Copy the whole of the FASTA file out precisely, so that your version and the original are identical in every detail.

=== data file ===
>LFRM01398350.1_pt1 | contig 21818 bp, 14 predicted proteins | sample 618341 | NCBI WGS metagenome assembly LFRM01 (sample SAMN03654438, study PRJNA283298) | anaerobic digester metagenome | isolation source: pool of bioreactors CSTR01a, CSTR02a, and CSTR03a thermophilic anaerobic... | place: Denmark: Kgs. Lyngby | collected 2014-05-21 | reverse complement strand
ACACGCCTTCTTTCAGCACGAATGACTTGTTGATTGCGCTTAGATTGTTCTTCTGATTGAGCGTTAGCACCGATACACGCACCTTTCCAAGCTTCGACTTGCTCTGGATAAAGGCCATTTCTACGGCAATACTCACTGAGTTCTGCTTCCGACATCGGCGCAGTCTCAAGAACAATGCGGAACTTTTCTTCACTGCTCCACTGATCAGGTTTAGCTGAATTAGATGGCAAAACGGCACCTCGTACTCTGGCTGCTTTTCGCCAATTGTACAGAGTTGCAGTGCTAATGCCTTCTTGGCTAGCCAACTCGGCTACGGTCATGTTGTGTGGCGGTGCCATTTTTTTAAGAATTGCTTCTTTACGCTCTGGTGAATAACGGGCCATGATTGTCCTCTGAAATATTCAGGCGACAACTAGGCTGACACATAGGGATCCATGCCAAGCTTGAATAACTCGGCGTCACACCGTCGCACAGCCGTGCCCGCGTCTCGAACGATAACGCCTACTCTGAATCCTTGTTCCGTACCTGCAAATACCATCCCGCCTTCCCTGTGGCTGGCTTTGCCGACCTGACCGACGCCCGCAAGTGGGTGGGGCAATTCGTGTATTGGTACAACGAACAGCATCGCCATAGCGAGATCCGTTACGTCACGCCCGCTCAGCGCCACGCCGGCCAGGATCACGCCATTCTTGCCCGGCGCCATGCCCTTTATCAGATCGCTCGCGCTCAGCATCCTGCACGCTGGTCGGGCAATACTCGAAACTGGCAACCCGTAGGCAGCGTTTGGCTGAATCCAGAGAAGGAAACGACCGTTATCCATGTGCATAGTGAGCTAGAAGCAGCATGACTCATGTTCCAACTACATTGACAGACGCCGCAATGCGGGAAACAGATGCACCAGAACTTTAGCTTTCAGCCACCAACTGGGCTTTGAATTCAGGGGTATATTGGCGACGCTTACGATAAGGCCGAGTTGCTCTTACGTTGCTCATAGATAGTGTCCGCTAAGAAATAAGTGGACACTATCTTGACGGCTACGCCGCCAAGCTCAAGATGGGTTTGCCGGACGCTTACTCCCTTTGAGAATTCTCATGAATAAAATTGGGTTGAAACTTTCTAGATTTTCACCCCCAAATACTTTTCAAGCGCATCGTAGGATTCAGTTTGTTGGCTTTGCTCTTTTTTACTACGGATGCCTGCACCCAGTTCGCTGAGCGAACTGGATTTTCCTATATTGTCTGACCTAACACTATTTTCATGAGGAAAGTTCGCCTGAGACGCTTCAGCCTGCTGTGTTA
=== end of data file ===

>LFRM01398350.1_pt1 | contig 21818 bp, 14 predicted proteins | sample 618341 | NCBI WGS metagenome assembly LFRM01 (sample SAMN03654438, study PRJNA283298) | anaerobic digester metagenome | isolation source: pool of bioreactors CSTR01a, CSTR02a, and CSTR03a thermophilic anaerobic... | place: Denmark: Kgs. Lyngby | collected 2014-05-21 | reverse complement strand
ACACGCCTTCTTTCAGCACGAATGACTTGTTGATTGCGCTTAGATTGTTCTTCTGATTGAGCGTTAGCACCGATACACGCACCTTTCCAAGCTTCGACTTGCTCTGGATAAAGGCCATTTCTACGGCAATACTCACTGAGTTCTGCTTCCGACATCGGCGCAGTCTCAAGAACAATGCGGAACTTTTCTTCACTGCTCCACTGATCAGGTTTAGCTGAATTAGATGGCAAAACGGCACCTCGTACTCTGGCTGCTTTTCGCCAATTGTACAGAGTTGCAGTGCTAATGCCTTCTTGGCTAGCCAACTCGGCTACGGTCATGTTGTGTGGCGGTGCCATTTTTTTAAGAATTGCTTCTTTACGCTCTGGTGAATAACGGGCCATGATTGTCCTCTGAAATATTCAGGCGACAACTAGGCTGACACATAGGGATCCATGCCAAGCTTGAATAACTCGGCGTCACACCGTCGCACAGCCGTGCCCGCGTCTCGAACGATAACGCCTACTCTGAATCCTTGTTCCGTACCTGCAAATACCATCCCGCCTTCCCTGTGGCTGGCTTTGCCGACCTGACCGACGCCCGCAAGTGGGTGGGGCAATTCGTGTATTGGTACAACGAACAGCATCGCCATAGCGAGATCCGTTACGTCACGCCCGCTCAGCGCCACGCCGGCCAGGATCACGCCATTCTTGCCCGGCGCCATGCCCTTTATCAGATCGCTCGCGCTCAGCATCCTGCACGCTGGTCGGGCAATACTCGAAACTGGCAACCCGTAGGCAGCGTTTGGCTGAATCCAGAGAAGGAAACGACCGTTATCCATGTGCATAGTGAGCTAGAAGCAGCATGACTCATGTTCCAACTACATTGACAGACGCCGCAATGCGGGAAACAGATGCACCAGAACTTTAGCTTTCAGCCACCAACTGGGCTTTGAATTCAGGGGTATATTGGCGACGCTTACGATAAGGCCGAGTTGCTCTTACGTTGCTCATAGATAGTGTCCGCTAAGAAATAAGTGGACACTATCTTGACGGCTACGCCGCCAAGCTCAAGATGGGTTTGCCGGACGCTTACTCCCTTTGAGAATTCTCATGAATAAAATTGGGTTGAAACTTTCTAGATTTTCACCCCCAAATACTTTTCAAGCGCATCGTAGGATTCAGTTTGTTGGCTTTGCTCTTTTTTACTACGGATGCCTGCACCCAGTTCGCTGAGCGAACTGGATTTTCCTATATTGTCTGACCTAACACTATTTTCATGAGGAAAGTTCGCCTGAGACGCTTCAGCCTGCTGTGTTA